For my design, the one (admittedly significant) concession to complexity is the addition of a micro-controller - which I would defend because of its combination of ubiquity and utility. Just as electric resistance elements replaced gas burners and electric solenoids were substituted for manual valves so the micro-controller is today's "right" technology for the job of control.

But I think I'm getting carried away... boiled starchy plants is what I was supposed to be writing about this afternoon.

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#409: Post by bidoowee »


The set of the bears. Plate 7, 1664, by Marcus de Bye, after Marcus Gheeraerts I, 1559. Gift of Bishop Monrad, 1869. Te Papa (1869-0001-67)

Though I've run out of three bears analogies, I've stuck with the story's structure: first the porridge was too hot, then it was too cold, and finally Goldilocks found one that was just right. This iteration of the HX caused me to take my hat off, yet again, to the Italians. Many months ago, Dr. Pootoogoo brought a boiler from a later-model Brugnetti to my studio. The flange bolts were so badly rusted that it wasn't ever going to go back into service without replacing them. It happened to be one with a diagonal HX that I hadn't examined before and it inspired my to try a similar concept with the horseshoe HX prototype. I was quite surprised that the 60ml HX (baby bear) didn't deliver water that was cooler than the brew reservoir temperature even though the HX volume was close to the 50ml shot volume. I also started thinking about what the 'correct' temperature for the brew reservoir should be. It occurred to me it might not be the best thing for it always to be the same. For example: if the group is at 75 C and the water coming in is at 102 C, the resultant water temperature at the puck is 92 C (these are roughly the numbers for both vintage machines) and we know that the group gains heat after a shot, let's say for the sake of argument it gains 3 degrees and requires about 2 minutes per degree to recover i.e. 6 minutes. It follows then that for the next shot, if it is to be pulled before the end of the recovery time, it would be preferable to have the brew reservoir water at a lower temperature than 102 degrees so that when it reaches the puck it will be at same magic 92 degrees. Because of the difference in thermal properties of the materials (i.e. the brass group and the water) and their relative volumes (i.e. big thermal mass of brass vs 50ml of water) it isn't a one to one relationship. But it is linear - i.e. it will be a constant times the temperature rise of the group. So at any given time during group recovery, the required brew reservoir temperature is the reservoir idle temperature minus the group temperature rise times some constant. In math not English:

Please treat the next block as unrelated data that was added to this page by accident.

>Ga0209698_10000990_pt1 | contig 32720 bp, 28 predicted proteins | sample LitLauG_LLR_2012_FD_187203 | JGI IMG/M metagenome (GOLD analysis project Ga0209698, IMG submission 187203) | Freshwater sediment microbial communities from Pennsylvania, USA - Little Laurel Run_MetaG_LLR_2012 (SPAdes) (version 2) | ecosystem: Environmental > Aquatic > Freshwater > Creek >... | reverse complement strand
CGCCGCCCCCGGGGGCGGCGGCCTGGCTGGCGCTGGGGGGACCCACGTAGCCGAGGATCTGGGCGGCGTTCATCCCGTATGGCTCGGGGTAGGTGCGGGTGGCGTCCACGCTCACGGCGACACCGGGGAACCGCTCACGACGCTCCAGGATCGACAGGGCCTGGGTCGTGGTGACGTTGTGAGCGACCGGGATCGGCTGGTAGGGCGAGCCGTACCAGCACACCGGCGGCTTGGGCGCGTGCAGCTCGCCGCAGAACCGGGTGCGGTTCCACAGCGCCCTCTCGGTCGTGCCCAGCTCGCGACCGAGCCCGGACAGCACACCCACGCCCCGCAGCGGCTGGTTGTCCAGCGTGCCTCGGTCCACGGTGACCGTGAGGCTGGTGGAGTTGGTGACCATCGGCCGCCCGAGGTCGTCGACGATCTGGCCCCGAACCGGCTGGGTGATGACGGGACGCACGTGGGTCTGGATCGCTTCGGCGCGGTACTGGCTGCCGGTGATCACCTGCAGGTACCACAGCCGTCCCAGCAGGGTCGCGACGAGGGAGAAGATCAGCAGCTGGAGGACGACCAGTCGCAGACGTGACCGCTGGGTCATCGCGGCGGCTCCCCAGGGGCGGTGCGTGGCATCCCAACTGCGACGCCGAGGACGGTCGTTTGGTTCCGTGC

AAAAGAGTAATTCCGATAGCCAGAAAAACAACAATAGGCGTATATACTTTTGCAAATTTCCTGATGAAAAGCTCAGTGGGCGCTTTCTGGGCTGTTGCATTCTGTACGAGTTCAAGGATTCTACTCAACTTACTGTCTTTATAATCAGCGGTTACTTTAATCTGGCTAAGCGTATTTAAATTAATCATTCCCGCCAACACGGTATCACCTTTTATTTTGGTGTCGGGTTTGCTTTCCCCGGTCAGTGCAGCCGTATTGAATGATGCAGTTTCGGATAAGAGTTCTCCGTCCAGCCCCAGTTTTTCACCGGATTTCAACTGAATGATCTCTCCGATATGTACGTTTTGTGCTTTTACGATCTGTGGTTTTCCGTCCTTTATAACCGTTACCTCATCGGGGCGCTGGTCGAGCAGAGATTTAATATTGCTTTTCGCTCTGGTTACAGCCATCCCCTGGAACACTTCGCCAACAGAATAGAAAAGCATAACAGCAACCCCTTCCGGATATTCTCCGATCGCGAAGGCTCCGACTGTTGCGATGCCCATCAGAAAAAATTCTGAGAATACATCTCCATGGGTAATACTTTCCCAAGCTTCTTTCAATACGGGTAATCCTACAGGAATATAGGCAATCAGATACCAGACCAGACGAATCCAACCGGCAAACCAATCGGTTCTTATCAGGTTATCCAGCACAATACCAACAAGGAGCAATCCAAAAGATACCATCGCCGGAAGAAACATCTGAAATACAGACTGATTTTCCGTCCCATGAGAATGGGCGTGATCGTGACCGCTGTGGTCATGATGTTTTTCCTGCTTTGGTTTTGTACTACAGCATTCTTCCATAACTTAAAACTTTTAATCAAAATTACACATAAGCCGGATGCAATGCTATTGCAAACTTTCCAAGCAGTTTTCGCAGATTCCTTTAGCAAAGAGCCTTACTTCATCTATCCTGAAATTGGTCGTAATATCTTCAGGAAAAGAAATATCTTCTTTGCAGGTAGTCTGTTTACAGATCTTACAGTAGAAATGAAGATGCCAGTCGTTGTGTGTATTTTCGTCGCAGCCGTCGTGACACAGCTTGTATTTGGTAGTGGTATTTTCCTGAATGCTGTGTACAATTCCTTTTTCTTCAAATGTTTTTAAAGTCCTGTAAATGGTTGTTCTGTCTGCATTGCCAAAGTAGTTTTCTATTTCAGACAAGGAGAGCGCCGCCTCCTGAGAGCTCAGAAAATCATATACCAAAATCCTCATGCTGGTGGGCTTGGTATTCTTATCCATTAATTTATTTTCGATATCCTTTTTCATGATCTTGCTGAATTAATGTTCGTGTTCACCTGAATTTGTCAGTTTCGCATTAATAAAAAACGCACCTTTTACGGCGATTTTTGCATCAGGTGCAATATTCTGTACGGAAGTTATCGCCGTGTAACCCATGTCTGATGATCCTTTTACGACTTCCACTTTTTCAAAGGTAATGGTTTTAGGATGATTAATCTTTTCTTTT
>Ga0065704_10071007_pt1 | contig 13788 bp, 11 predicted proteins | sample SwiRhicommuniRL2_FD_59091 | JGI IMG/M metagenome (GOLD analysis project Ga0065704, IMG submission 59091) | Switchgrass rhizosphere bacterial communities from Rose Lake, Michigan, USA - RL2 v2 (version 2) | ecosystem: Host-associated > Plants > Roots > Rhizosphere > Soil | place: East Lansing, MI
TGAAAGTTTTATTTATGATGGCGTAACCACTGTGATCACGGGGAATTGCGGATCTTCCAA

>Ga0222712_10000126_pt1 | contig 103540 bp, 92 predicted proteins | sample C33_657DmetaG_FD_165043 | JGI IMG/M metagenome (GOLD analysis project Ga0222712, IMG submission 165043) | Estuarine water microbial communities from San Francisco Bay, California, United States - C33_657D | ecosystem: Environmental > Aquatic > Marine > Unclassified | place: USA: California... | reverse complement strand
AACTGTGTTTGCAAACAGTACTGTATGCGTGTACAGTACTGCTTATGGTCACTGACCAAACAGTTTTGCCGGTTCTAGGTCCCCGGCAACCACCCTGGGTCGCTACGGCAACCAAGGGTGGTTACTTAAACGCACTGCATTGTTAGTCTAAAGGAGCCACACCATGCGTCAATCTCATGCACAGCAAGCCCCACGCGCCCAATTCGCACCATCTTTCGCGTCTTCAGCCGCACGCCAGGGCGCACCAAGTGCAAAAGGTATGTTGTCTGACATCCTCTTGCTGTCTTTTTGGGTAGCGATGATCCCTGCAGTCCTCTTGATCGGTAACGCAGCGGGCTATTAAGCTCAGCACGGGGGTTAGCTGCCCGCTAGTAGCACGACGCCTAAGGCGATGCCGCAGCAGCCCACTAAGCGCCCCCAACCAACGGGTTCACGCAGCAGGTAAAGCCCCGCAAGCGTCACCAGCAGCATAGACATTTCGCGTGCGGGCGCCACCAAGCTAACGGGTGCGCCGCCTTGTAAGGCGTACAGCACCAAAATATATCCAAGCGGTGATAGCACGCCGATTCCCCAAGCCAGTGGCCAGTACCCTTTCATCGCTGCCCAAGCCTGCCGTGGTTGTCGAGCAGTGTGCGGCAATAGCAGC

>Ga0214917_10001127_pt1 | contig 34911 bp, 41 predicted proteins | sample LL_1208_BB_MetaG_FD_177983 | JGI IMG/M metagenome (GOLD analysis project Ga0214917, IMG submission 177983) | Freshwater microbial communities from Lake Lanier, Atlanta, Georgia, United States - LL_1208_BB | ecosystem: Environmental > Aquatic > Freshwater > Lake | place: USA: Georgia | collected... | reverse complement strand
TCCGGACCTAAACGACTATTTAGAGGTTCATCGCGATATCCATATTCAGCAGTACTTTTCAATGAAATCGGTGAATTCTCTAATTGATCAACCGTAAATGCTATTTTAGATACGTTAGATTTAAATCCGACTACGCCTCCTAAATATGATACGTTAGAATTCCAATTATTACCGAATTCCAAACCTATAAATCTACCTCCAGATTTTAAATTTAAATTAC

Tbr = Tbr_idle - K(Tgroup - Tgroup_idle)

In other words if the heat gain curve of the group could be inversely mirrored by the brew reservoir, then water will be at the right temperature when it reaches the puck no matter when it is pulled. This is really just destructive wave interference:


If the brew reservoir temperature curve is positive (i.e. there is heat gain), then it will compound the problem of heat gain at the group. But if the brew reservoir temperature drops after a shot, then it will compensate.